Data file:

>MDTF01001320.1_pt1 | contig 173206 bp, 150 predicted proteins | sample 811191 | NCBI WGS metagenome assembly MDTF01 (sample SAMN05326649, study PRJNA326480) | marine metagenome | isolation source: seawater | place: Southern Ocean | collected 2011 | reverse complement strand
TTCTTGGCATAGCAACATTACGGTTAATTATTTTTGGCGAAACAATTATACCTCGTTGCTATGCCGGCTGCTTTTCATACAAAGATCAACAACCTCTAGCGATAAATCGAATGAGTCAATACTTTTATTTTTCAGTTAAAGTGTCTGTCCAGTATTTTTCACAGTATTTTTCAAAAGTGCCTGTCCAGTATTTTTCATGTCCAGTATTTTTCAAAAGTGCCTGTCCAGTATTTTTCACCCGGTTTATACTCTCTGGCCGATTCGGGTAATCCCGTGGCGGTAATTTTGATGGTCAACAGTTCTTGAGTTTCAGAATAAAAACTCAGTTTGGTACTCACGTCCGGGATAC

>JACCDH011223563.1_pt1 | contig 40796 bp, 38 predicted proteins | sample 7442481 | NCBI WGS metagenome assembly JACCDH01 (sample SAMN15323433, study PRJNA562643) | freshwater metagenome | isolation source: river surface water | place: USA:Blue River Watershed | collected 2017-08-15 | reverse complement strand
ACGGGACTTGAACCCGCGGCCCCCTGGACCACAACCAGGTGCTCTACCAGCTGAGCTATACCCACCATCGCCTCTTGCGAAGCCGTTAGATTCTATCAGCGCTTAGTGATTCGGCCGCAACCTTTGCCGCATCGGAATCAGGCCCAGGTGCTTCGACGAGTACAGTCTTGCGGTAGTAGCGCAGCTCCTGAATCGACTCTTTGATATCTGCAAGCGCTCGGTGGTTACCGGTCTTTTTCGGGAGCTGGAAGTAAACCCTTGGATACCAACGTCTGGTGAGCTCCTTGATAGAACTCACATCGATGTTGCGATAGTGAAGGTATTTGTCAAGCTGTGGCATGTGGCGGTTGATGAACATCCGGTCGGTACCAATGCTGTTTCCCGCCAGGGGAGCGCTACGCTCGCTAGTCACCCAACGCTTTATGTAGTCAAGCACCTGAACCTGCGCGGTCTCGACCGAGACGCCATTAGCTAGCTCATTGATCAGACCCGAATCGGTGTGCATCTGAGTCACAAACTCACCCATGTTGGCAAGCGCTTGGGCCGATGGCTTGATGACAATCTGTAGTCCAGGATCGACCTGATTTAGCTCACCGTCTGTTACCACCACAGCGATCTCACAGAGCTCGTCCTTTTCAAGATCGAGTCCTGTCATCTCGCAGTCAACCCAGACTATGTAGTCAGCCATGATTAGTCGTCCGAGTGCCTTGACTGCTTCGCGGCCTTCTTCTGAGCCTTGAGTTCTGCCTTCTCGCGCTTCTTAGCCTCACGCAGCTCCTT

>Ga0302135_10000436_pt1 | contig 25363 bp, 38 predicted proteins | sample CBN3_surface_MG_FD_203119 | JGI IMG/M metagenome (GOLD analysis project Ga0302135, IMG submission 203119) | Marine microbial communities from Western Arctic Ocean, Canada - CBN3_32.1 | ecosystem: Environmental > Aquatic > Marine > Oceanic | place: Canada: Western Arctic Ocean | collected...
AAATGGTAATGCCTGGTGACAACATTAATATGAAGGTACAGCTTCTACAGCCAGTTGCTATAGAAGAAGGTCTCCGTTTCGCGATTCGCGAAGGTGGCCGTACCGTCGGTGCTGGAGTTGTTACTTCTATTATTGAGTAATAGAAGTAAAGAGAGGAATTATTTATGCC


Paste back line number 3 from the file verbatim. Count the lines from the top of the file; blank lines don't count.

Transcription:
>JACCDH011223563.1_pt1 | contig 40796 bp, 38 predicted proteins | sample 7442481 | NCBI WGS metagenome assembly JACCDH01 (sample SAMN15323433, study PRJNA562643) | freshwater metagenome | isolation source: river surface water | place: USA:Blue River Watershed | collected 2017-08-15 | reverse complement strand